“When girls in Grade 5 are getting excited about rocks, you know you’re doing something right.”
Last week we provided an update on Goldcorp’s educational partnerships in Mexico. This week we share with you one youth outreach program we sponsor in Ontario, Canada.
Can you tell the difference between real gold and fool’s gold? Now more youth ages 8-20 in communities near Goldcorp’s Ontario operations can, thanks to the Mining Matters Mining Rocks Earth Science Program. Field trips, hands-on activities and unique educational programs teach youth about rocks, minerals, metals, mining, the mining industry and future employment opportunities. This year, Goldcorp sponsored four one-week Mining Rocks programs in the following communities: Wabauskang First Nation and Lac Seul First Nation near Red Lake Gold Mines, Mishkeegogamang First Nation and Pickle Lake near Musselwhite Mine and in Timmins where Porcupine Gold Mines is located. Goldcorp employees from all three mine sites were actively involved leading site tours and hosting career talks.
Bronwyn Gorsline, Goldcorp’s Coordinator of Corporate Social Responsibility for the Canada and US region, participated in her first Mining Rocks Earth Science program in Pickle Lake in early September. “I jumped at the opportunity to participate. The importance of engaging youth in programs that focus on education and future career opportunities cannot be emphasized enough.” states Gorsline.
Gorsline’s favourite activity from the program was ‘Polymetallic Cookie Mining’. In ‘Polymetallic Cookie Mining’, each participant is given a small investment of make-believe money to purchase their ‘mine’ (a rainbow chocolate chip cookie) and their ‘equipment’ (a toothpick or paper clip). On a piece of graph paper, the young miners chip away at their cookie, carefully removing the chocolate chips. Different coloured chocolate chips represent different types of raw materials, for example gold, iron and zinc and each have different values. The activity is timed and participants have to pay the mine’s operating costs based on the amount of time their mine was active. When time is up, participants are asked to draw a circle around all of the crumbs that they made. This circle represents the area that needs to be reclaimed; paying a fee based on the size of the area that needs to be reclaimed. At the end of the activity, participants are asked to calculate whether or not their mine was profitable.
“This exercise is fun and engaging. It teaches a key lesson about reclamation and environmental awareness. In the end, the vast majority of the participants’ mines did not make money after paying for reclamation,” she states. “It was wonderful to see the high level of interest that the youth had in geology, the environment and the mining life cycle.”
“My favourite activity today was going in the field and mapping,” said one 13 year old student in Grade 8 from Pickle Lake. A 17 year old Wabauskang First Nation participant said, “I think that this is an amazing program because you learn so much and you don't get bored.”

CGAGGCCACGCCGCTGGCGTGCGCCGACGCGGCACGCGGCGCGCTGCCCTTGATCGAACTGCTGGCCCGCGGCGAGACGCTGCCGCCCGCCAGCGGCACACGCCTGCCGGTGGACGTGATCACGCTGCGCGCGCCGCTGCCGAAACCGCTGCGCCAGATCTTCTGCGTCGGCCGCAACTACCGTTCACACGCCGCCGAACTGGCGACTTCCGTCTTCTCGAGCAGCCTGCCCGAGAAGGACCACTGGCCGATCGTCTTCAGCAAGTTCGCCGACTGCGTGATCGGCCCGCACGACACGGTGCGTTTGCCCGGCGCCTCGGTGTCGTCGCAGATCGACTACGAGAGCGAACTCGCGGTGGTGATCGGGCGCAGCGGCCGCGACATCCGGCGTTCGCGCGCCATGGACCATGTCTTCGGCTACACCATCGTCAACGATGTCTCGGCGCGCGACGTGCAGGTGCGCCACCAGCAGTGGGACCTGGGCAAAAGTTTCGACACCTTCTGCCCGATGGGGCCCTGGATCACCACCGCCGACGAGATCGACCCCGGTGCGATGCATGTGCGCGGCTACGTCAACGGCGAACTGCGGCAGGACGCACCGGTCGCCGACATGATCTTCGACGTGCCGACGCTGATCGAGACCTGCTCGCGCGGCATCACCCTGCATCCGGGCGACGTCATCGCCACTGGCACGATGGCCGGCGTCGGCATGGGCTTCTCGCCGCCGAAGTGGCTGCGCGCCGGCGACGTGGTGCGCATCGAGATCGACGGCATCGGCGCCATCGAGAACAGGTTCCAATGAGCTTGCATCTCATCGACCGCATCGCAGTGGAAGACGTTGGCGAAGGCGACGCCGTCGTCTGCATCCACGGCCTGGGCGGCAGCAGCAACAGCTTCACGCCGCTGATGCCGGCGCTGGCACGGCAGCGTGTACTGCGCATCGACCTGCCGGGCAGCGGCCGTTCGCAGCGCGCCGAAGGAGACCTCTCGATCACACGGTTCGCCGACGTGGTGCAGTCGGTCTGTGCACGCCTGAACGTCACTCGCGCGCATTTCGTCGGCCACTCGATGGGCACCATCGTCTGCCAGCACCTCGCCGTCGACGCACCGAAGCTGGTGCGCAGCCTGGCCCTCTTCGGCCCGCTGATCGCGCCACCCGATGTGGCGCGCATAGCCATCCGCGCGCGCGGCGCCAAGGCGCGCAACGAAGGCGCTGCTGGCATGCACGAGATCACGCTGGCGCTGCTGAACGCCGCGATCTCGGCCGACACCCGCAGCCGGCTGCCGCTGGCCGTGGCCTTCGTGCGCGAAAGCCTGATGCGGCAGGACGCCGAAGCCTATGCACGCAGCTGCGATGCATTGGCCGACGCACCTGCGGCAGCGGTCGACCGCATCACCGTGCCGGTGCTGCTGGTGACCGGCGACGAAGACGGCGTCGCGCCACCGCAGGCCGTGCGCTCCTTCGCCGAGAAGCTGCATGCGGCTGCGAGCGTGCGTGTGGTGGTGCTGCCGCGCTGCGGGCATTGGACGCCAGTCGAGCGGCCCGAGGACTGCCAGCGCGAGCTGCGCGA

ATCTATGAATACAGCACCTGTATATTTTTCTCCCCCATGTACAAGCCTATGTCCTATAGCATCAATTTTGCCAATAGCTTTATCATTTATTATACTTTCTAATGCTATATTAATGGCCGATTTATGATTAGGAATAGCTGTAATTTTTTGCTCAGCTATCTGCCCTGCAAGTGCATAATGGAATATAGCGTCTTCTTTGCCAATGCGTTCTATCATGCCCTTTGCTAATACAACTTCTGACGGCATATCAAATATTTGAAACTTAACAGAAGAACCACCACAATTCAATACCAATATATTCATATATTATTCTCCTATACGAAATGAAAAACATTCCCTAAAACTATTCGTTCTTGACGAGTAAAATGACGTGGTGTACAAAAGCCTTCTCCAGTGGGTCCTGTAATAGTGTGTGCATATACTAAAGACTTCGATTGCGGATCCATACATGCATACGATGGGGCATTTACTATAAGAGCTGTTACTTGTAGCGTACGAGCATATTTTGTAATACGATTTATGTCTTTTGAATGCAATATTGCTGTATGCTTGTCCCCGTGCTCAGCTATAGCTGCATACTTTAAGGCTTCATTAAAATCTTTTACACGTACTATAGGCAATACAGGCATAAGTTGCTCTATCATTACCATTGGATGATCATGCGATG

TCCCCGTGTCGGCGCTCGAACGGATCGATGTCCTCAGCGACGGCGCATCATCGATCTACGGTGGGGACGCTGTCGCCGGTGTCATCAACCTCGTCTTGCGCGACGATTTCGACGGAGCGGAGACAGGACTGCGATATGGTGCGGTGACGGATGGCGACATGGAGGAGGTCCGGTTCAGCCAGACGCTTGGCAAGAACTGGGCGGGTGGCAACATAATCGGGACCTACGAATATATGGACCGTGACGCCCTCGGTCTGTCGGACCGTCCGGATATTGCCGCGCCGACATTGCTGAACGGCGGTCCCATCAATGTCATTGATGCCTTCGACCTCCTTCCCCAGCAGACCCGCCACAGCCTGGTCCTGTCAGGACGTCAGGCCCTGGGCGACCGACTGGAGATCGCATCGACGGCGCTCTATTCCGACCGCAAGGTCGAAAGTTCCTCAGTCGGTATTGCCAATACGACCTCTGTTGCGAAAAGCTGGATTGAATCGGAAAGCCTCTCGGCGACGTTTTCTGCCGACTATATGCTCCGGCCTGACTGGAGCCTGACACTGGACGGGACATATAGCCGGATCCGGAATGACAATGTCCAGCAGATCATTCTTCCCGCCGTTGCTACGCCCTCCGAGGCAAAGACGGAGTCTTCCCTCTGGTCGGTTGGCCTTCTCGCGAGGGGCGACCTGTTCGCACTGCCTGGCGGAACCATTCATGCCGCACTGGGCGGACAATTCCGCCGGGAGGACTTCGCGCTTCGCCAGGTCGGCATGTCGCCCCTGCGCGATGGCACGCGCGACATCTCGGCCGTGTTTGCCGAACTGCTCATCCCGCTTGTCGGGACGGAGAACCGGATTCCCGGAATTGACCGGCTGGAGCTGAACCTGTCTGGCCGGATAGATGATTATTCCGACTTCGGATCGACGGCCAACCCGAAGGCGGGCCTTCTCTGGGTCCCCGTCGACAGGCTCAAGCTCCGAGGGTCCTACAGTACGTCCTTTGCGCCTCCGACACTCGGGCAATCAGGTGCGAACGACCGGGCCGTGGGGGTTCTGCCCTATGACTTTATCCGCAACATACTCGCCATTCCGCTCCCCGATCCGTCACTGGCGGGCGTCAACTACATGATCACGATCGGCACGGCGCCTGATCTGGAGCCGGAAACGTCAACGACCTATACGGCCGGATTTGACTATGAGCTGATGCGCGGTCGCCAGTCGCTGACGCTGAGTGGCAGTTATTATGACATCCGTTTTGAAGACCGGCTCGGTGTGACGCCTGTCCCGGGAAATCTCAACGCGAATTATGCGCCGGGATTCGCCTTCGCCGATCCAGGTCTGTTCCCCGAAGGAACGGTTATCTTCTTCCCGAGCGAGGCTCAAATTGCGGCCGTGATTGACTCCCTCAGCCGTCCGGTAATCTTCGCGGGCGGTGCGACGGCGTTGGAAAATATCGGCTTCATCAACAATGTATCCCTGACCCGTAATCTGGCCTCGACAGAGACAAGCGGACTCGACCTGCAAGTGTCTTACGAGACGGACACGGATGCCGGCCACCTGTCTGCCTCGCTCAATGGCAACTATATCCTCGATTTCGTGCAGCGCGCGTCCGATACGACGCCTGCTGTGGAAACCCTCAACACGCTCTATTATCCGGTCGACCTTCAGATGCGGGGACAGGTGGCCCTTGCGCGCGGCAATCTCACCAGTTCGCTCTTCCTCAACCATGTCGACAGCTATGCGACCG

Mining Rocks sessions also cover topics such as rocks vs. minerals, physical properties of minerals and mystery mineral matching, crystal structure, rock types, mining cycle and methods of mining. In the lessons and activities, the teachers use rock and mineral samples that are found locally. Gorsline states, “The students were excited by the fact that the samples were local and collected their own outside at recess. When girls in Grade 5 are getting excited about rocks, you know you’re doing something right.” During the week-long program, participants also learn how to use a compass and a GPS.
“Mining Matters places great value on Goldcorp’s continued sponsorship of Earth Science education for Aboriginal youth and their strong commitment to community development. This partnership has been a cornerstone of our program for many years.” says Barbara Green Parker, Manager of Aboriginal Education and Outreach Programs.
Terry Bursey, Aboriginal & Community Affairs Coordinator, Goldcorp Red Lake Gold Mines comments, “Goldcorp is a proud sponsor of the Mining Matters program aimed at teaching Aboriginal youth about geology, the mining industry and potential future employment choices. These types of programs are tremendously important in building strong sustainable partnerships which foster future employees, leaders and awareness of our operations. The participants showed such enthusiasm and passion, it was truly inspiring!”
Our students couldn’t agree more.
“I loved everything and can’t wait for you to come back!” exclaimed a 12 year old Grade 7 student from Pickle Lake.
Congratulations to Mining Matters, the Goldcorp CSR teams and all of the participants on another successful season of programs. To learn more about Mining Matters please visit their website: www.miningmatters.ca or email email@example.com